The Optimal Personality
An Empirical and Theoretical Analysis
The terms mental health, maturity, personality integration, self-actualization have been used by psychologists to represent the realm of the ideal or optimal personality. Originally published in 1974, Professor Richard Coan here describes a method of analysing this domain, and examines the important theoretical implications of his findings. He developed instruments to measure various characteristics, including personal consistency, the experience of control and openness to experience, which are associated with current concepts of sound psychological functioning. A battery containing these instruments was administered to several hundred subjects and analysed. The results, reported here, are enlightening. It was found, for example, that the different characteristics viewed by psychologists as traits of the ideal person do not constitute a unitary pattern. There is no evidence of a general dimension of personality integration or mental health. A number of independent components or factors of sound functioning were isolated. Some desirable traits were discovered to be inversely related to each other, many of these relationships appearing to involve a choice between an open or spontaneous orientation and a more ordered and controlled orientation. The author’s view, fully supported by his findings, is that if people are to achieve maximal realization of their potentials, a clear requisite is the flexible utilization of various modes of experiencing and acting.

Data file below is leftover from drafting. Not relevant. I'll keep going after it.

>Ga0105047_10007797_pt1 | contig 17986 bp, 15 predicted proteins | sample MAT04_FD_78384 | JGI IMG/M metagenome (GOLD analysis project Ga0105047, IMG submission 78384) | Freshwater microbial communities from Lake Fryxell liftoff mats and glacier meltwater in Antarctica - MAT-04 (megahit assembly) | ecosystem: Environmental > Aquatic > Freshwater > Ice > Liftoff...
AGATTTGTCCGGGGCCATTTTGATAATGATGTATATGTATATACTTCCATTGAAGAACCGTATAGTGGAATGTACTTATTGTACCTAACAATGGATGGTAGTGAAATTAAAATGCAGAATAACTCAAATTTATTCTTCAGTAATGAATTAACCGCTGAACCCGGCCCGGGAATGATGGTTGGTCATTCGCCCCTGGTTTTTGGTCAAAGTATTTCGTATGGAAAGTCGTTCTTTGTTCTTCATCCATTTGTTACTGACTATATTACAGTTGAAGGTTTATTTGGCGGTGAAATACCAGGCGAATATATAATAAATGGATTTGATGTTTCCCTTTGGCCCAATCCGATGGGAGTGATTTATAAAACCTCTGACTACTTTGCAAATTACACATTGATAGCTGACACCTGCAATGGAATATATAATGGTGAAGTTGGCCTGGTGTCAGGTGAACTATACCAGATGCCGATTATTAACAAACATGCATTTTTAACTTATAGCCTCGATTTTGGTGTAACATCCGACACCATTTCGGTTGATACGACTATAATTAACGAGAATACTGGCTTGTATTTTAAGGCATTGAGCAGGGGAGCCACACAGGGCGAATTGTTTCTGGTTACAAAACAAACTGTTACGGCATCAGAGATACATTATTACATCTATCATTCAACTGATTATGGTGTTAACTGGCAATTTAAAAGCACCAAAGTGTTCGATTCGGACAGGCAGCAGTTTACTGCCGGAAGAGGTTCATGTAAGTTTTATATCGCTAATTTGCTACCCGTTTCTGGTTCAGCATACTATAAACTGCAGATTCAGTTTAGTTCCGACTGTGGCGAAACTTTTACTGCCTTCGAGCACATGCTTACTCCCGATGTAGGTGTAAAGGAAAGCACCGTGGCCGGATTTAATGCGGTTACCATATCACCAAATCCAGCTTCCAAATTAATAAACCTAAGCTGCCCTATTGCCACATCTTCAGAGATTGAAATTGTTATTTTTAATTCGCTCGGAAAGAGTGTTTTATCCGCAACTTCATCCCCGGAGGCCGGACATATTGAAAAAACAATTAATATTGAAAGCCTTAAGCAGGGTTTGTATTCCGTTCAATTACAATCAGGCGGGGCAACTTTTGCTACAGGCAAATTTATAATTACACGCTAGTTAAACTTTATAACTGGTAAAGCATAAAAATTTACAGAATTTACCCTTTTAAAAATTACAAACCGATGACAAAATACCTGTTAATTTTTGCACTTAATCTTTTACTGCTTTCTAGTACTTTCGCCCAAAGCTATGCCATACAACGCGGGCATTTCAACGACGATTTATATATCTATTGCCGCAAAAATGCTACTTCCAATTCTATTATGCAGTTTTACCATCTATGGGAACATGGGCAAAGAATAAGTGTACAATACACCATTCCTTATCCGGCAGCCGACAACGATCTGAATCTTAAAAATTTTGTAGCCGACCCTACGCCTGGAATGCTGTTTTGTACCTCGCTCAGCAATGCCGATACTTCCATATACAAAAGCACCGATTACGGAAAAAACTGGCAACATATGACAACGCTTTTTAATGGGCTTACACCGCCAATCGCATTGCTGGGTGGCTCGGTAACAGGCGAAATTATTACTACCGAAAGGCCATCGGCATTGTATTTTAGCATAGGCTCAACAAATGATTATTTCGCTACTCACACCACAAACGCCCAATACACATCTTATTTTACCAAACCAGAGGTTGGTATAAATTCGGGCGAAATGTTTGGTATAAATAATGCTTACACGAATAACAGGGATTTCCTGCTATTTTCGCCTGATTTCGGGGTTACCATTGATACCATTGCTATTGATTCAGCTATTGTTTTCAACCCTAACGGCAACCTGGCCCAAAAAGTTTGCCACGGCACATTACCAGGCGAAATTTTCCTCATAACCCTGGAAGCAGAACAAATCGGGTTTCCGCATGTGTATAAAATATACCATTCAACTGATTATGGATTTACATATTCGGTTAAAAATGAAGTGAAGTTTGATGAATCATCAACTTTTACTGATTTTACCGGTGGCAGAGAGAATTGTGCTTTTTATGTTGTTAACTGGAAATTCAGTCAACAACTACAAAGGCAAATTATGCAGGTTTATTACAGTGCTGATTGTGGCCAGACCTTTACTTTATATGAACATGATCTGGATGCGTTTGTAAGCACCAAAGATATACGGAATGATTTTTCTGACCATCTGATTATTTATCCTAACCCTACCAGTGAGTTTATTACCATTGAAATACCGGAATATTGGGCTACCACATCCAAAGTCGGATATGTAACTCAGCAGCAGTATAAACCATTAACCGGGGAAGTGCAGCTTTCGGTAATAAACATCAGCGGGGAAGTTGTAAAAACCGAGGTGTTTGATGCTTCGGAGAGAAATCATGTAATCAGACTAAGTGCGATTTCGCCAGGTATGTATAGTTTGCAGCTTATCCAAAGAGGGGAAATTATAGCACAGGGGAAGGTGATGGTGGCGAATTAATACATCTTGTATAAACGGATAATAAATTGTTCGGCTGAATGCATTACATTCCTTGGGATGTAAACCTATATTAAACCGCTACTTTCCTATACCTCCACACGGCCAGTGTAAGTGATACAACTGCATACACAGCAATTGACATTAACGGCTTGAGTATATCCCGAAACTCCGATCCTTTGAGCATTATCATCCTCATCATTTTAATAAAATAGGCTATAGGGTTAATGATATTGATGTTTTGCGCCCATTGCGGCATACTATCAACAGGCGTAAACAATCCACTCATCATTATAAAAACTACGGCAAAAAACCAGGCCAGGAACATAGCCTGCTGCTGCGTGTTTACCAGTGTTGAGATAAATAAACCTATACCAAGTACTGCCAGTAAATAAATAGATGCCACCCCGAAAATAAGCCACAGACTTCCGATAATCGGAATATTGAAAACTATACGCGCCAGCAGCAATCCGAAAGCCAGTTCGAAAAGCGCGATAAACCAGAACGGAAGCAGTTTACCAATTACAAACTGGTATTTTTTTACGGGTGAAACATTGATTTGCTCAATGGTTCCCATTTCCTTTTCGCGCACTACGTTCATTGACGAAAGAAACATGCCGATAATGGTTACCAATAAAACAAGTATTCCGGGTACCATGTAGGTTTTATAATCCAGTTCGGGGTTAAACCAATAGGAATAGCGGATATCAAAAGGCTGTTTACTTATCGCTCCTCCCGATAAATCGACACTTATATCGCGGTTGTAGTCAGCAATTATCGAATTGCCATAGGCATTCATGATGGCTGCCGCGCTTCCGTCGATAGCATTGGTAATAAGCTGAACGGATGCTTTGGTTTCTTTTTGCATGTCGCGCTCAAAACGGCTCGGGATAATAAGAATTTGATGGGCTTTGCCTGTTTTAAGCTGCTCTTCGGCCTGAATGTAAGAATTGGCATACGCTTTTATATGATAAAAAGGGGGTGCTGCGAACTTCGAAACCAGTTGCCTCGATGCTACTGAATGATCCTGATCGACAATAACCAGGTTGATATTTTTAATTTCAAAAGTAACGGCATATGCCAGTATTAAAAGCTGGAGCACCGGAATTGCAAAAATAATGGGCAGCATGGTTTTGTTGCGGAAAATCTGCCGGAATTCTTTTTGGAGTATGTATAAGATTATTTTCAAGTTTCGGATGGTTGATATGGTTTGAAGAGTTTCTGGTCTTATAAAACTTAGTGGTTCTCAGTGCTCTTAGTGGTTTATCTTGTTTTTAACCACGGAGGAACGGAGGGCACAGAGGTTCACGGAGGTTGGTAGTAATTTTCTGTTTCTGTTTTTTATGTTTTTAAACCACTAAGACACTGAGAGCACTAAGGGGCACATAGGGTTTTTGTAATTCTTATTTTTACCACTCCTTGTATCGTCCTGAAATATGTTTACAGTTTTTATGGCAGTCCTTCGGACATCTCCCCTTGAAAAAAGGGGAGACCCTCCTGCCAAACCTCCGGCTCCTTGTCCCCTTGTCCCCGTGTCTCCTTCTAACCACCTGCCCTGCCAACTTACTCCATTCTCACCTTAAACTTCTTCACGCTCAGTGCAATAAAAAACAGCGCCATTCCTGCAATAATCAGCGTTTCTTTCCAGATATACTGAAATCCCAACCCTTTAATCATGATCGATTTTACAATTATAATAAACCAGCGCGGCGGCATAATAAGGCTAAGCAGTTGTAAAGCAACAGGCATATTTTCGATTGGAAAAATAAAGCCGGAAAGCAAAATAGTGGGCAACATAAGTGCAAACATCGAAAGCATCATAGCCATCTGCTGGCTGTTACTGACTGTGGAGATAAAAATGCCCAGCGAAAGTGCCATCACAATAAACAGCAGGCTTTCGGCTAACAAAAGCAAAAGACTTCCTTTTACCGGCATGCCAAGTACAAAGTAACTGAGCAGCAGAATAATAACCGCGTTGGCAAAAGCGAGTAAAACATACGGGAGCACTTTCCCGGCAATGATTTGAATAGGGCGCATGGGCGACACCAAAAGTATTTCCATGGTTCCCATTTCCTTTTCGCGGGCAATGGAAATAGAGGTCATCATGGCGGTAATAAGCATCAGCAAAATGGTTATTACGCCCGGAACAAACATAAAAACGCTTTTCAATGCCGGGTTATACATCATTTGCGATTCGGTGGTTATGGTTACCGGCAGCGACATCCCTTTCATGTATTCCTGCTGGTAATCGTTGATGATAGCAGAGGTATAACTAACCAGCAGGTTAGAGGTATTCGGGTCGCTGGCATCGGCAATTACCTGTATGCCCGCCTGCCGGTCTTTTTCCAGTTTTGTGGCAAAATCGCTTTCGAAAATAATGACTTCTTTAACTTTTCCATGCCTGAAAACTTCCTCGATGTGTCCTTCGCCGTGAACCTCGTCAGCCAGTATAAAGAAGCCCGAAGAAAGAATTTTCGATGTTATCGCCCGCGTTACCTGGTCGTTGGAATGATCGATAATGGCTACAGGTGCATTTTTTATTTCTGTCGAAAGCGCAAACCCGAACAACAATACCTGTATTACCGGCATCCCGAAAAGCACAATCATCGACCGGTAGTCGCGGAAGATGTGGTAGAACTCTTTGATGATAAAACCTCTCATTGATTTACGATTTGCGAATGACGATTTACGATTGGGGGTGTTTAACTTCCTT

Table of Contents
Preface. 1. Approaches to Psychological Theory 2. Concepts of the Optimal Personality 3. Research Strategy for the Study of the Optimal Personality 4. Development of a Research 5. The Scope of Awareness 6. The Experience of Control 7. Additional Questionnaire Instruments 8. Other Measures Included in the Research Battery 9. An Analysis of the Battery as a Whole 10. Masculine and Feminine Modes of Functioning 11. Toward a General Theory of the Optimal Personality. References. Index.